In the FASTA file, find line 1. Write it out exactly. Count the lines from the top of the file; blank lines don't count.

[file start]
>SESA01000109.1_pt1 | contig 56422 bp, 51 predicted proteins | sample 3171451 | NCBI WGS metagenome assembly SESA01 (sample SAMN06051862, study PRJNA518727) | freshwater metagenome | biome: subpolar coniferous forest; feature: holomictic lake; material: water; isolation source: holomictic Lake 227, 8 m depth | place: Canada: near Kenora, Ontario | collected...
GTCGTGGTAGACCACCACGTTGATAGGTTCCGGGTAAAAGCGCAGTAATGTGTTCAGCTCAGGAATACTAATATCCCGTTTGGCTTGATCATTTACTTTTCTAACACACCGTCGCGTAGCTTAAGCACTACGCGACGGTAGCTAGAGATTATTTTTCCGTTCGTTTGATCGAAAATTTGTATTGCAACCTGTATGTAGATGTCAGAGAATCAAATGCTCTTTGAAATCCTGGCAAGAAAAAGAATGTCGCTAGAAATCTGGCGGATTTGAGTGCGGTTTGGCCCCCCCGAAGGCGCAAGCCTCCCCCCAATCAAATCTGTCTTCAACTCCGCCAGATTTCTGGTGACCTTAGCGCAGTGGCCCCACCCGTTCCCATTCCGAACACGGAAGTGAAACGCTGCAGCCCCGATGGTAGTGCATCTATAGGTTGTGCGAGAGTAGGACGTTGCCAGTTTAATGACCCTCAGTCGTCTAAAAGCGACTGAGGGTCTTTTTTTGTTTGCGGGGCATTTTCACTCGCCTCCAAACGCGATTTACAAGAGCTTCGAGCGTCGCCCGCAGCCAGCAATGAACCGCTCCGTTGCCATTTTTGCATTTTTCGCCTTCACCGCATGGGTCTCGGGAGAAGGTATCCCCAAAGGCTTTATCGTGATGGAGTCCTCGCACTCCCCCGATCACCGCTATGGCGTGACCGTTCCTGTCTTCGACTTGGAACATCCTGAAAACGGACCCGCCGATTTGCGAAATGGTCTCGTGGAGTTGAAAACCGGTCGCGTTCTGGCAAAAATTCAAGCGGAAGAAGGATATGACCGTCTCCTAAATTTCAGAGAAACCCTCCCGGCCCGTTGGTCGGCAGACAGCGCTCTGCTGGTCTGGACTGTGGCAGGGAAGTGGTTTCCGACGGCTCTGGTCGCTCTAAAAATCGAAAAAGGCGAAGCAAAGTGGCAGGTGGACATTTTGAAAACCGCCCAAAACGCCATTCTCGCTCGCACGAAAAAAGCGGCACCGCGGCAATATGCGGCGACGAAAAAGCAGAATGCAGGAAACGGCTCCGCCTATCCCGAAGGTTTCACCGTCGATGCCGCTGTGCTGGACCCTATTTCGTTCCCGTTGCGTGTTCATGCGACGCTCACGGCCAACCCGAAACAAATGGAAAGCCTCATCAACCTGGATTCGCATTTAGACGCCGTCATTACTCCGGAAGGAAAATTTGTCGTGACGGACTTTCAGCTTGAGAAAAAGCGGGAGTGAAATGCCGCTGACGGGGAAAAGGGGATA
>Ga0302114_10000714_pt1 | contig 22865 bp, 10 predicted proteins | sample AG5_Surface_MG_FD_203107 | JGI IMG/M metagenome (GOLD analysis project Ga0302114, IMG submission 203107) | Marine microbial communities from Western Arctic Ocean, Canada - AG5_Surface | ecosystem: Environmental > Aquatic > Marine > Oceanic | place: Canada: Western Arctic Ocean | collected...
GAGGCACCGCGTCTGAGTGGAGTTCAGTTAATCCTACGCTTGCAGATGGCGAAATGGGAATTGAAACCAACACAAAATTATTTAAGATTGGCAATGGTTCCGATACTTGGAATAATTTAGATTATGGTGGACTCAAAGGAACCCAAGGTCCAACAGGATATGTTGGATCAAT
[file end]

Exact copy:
>SESA01000109.1_pt1 | contig 56422 bp, 51 predicted proteins | sample 3171451 | NCBI WGS metagenome assembly SESA01 (sample SAMN06051862, study PRJNA518727) | freshwater metagenome | biome: subpolar coniferous forest; feature: holomictic lake; material: water; isolation source: holomictic Lake 227, 8 m depth | place: Canada: near Kenora, Ontario | collected...